The U.S. food stamp program was launched at a time when the nation was facing a tragic paradox: As millions of Americans suffered from hunger during the Great Depression, the country's farmers agonized under a crushing bounty. The economic collapse of the 1930s had sapped food consumers of their purchasing power, so farmers found themselves with a glut of crops and livestock. That glut, in turn, sent agricultural prices plummeting.
In order to create artificial scarcity and boost prices, the U.S. Department of Agriculture under President Franklin D. Roosevelt initially paid farmers to plow under their fields and slaughter their pigs. The destruction of food at a time when so many stomachs rumbled sparked an outcry that prompted the Federal Surplus Commodities Corporation (FSCC), a New Deal agency established in 1933, to instead purchase excess food and distribute it directly to the needy at little or no cost. This initiative, however, dampened business for grocers and food wholesalers, who complained of government interference and unfair competition in the marketplace.
Facing the triple problems of farm surpluses, weak sales for grocers and hungry citizens at a time of 17 percent unemployment, the FSCC hoped tiny paper squares could solve its trilemma. Rochester, New York, then became the petri dish for a new government-run economic experiment.
One theology text used in some seminaries in the seventies was The Sexual Language by Andre Guindon. It specifically addressed the question of pedophilia. (Guindon uses the term pedophilia restrictively to denote sexual relations with a prepubescent minor.) According to Guindon, scientific research revealed that pedophilia was not harmful to children and that the real victim was “the defenceless pedophile” who is “scapegoated” by “parents and citizens who pose as do-gooders” (p. 374). One book reported that The Sexual Language was used at the seminary where Rudy Kos studied, a priest who was later convicted of pedophilia. That very same seminary hosted Fr. Paul Shanley to give a guest lecture. What was his topic? Shanley was a public advocate for the legalization of pederasty. After the Boston Globe report came out in 2002, Shanley was arrested and convicted of child molestation.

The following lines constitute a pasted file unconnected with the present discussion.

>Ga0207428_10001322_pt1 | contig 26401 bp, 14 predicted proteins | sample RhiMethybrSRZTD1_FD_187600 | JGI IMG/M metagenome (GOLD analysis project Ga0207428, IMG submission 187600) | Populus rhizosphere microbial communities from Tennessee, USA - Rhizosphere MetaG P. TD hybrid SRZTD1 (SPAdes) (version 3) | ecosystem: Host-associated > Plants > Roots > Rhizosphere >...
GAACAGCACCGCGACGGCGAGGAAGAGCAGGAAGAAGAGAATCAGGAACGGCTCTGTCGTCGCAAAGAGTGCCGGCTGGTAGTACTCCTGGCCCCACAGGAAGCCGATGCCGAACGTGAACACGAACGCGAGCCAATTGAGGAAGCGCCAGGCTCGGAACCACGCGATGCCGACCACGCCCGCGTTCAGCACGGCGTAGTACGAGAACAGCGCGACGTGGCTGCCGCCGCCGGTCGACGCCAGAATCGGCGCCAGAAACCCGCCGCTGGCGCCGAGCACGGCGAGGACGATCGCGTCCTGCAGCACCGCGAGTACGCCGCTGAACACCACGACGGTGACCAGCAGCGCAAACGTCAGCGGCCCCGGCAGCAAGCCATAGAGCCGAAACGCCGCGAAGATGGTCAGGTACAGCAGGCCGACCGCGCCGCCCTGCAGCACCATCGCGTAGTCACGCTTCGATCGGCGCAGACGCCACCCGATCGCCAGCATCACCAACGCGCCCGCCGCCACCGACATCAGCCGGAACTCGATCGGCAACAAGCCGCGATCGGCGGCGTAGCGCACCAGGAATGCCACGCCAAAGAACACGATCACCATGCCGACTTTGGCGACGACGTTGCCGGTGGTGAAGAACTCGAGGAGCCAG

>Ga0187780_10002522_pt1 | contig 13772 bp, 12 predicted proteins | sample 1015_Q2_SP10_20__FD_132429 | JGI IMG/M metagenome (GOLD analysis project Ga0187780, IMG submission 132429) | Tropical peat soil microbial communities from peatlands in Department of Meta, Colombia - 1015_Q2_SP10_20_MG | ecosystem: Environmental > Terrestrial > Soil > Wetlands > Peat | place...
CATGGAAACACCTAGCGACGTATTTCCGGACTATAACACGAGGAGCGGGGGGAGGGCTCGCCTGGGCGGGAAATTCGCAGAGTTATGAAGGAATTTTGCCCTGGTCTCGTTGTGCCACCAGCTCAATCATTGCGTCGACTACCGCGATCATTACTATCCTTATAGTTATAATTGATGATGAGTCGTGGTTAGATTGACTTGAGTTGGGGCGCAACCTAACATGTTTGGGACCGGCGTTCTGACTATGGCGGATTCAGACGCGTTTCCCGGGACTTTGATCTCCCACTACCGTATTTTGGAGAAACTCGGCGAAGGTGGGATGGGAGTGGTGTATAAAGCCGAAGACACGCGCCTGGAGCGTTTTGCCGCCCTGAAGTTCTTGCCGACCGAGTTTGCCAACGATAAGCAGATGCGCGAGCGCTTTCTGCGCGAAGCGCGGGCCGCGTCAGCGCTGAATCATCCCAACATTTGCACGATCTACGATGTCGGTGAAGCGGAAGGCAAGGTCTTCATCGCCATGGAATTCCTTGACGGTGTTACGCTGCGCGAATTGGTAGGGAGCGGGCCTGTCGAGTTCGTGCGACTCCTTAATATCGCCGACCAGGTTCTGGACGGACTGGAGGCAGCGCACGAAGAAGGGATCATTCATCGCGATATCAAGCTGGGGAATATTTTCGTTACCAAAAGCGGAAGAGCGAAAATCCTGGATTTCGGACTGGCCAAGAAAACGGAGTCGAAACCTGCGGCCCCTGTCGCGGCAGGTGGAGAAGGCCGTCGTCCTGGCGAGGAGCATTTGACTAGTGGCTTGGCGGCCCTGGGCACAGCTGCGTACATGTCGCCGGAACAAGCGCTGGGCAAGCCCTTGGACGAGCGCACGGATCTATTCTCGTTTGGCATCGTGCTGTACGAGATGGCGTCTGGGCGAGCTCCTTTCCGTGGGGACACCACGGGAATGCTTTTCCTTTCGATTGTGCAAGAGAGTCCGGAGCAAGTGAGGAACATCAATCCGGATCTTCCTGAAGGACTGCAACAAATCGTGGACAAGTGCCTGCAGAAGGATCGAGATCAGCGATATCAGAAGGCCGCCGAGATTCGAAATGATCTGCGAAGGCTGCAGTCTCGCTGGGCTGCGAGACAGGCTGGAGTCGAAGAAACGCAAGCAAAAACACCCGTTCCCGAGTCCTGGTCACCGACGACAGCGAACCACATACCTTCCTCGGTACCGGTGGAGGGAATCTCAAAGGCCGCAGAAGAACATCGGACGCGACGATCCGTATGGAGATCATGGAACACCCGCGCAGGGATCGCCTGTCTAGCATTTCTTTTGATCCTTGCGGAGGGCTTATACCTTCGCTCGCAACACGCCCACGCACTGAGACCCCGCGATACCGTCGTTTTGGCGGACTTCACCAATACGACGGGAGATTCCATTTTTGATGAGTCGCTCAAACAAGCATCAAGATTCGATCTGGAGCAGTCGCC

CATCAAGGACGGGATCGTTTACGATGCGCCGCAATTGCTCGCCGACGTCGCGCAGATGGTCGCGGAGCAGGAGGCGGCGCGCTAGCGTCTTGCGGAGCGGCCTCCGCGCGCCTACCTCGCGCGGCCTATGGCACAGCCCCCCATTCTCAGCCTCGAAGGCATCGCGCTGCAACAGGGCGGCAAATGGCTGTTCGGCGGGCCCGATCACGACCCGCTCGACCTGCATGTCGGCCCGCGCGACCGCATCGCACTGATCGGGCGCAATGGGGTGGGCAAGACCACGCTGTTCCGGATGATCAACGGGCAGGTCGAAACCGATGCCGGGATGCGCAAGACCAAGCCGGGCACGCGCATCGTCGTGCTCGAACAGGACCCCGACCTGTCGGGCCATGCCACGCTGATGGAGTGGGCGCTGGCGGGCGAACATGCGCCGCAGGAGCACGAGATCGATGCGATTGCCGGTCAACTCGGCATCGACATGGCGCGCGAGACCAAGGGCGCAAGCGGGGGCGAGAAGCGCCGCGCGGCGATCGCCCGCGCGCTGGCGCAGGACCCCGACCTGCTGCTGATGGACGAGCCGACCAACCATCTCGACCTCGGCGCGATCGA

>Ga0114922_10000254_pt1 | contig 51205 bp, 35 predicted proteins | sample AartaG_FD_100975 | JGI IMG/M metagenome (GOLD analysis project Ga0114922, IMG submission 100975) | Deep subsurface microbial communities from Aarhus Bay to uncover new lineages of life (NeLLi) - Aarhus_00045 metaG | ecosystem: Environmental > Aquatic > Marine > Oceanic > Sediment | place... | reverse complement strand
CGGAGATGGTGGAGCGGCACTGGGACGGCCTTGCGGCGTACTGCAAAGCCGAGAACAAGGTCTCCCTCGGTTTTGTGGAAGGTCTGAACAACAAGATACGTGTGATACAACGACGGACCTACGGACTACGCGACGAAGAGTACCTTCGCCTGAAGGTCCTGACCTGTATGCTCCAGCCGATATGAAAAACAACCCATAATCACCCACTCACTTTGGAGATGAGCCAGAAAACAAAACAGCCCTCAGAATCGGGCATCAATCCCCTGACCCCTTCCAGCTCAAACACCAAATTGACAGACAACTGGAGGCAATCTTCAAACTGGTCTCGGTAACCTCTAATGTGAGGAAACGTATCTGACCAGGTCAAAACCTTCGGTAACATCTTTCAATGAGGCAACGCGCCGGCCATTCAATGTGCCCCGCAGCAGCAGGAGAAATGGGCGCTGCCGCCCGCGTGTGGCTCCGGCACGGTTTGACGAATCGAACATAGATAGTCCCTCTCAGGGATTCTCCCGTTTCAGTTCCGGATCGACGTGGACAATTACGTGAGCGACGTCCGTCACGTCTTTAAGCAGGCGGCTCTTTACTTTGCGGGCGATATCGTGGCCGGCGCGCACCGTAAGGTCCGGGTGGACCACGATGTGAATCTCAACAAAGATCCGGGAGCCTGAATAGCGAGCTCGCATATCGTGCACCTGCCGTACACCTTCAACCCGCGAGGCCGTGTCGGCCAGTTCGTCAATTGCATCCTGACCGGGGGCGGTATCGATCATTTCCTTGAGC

Raechel Olson, a 20-year elementary school teacher, testified in July before the Senate Education Committee to publicly oppose AB 493, a teacher training bill that instructs them to affirm homosexual, lesbian, and transgender students in the classroom.
The legislation predictably passed out of the Democratic-led committee in a 6-0 vote but not before Olson blasted the “gender training” she sat through and warned senators they were trampling on people's sincere religious beliefs.
Olson's brief but no-holds-bar testimony, in light of the far-left committee she was facing, was noticed by California Family Council, which was present at the meeting and published Olson's testimony (see video below) on Youtube.
Local high school student Pedro Sanchez has announced his 2020 run on a platform of offering the nation his protection and making everyone's wildest dreams come true. . . .
The first suicide bomber in English literature is a crazed anarchist professor in Joseph Conrad's novel The Secret Agent who stalks around London wired up with explosives. Entranced by a vision of pure nothingness, he has only to squeeze a rubber ball in his pocket to annihilate the present and clear a space for a utopian future. His political comrades are a bunch of sinister continental freaks who succeed in blowing up a young boy with learning difficulties.
Anarchism, in short, has something of an image problem. Even Ruth Kinna, in this sympathetic, impressively well-informed history of the movement, has to admit that it has had its fair share of bombers and assassins. Yet she also illustrates its extraordinary creativity.